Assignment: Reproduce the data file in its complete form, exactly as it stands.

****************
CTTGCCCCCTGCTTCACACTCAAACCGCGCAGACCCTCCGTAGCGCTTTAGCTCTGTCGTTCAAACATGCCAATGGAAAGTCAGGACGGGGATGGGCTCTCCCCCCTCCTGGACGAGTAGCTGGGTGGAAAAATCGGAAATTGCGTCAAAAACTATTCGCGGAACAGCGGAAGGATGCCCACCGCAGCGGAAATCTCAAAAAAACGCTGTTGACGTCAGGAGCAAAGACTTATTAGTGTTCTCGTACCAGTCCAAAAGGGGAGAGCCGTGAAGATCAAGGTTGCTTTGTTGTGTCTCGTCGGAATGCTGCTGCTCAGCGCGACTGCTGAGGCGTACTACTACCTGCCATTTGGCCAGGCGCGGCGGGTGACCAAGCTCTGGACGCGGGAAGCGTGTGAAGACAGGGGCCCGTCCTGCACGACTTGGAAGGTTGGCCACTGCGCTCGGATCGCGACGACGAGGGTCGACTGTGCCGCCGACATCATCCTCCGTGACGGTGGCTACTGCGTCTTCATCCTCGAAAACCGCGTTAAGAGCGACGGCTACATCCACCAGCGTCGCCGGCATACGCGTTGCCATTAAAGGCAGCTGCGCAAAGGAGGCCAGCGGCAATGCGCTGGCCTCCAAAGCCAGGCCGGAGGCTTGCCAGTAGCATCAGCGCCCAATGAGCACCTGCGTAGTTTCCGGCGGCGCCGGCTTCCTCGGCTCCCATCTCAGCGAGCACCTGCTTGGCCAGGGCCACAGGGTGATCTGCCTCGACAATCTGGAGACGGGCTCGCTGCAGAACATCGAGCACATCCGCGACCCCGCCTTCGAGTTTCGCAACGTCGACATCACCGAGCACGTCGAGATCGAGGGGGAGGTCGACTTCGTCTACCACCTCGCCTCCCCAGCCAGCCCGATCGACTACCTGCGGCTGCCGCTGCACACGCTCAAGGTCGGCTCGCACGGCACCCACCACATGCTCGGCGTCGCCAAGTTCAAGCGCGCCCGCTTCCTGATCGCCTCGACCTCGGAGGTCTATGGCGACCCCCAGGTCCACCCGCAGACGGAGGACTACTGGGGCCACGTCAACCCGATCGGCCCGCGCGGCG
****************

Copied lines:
CTTGCCCCCTGCTTCACACTCAAACCGCGCAGACCCTCCGTAGCGCTTTAGCTCTGTCGTTCAAACATGCCAATGGAAAGTCAGGACGGGGATGGGCTCTCCCCCCTCCTGGACGAGTAGCTGGGTGGAAAAATCGGAAATTGCGTCAAAAACTATTCGCGGAACAGCGGAAGGATGCCCACCGCAGCGGAAATCTCAAAAAAACGCTGTTGACGTCAGGAGCAAAGACTTATTAGTGTTCTCGTACCAGTCCAAAAGGGGAGAGCCGTGAAGATCAAGGTTGCTTTGTTGTGTCTCGTCGGAATGCTGCTGCTCAGCGCGACTGCTGAGGCGTACTACTACCTGCCATTTGGCCAGGCGCGGCGGGTGACCAAGCTCTGGACGCGGGAAGCGTGTGAAGACAGGGGCCCGTCCTGCACGACTTGGAAGGTTGGCCACTGCGCTCGGATCGCGACGACGAGGGTCGACTGTGCCGCCGACATCATCCTCCGTGACGGTGGCTACTGCGTCTTCATCCTCGAAAACCGCGTTAAGAGCGACGGCTACATCCACCAGCGTCGCCGGCATACGCGTTGCCATTAAAGGCAGCTGCGCAAAGGAGGCCAGCGGCAATGCGCTGGCCTCCAAAGCCAGGCCGGAGGCTTGCCAGTAGCATCAGCGCCCAATGAGCACCTGCGTAGTTTCCGGCGGCGCCGGCTTCCTCGGCTCCCATCTCAGCGAGCACCTGCTTGGCCAGGGCCACAGGGTGATCTGCCTCGACAATCTGGAGACGGGCTCGCTGCAGAACATCGAGCACATCCGCGACCCCGCCTTCGAGTTTCGCAACGTCGACATCACCGAGCACGTCGAGATCGAGGGGGAGGTCGACTTCGTCTACCACCTCGCCTCCCCAGCCAGCCCGATCGACTACCTGCGGCTGCCGCTGCACACGCTCAAGGTCGGCTCGCACGGCACCCACCACATGCTCGGCGTCGCCAAGTTCAAGCGCGCCCGCTTCCTGATCGCCTCGACCTCGGAGGTCTATGGCGACCCCCAGGTCCACCCGCAGACGGAGGACTACTGGGGCCACGTCAACCCGATCGGCCCGCGCGGCG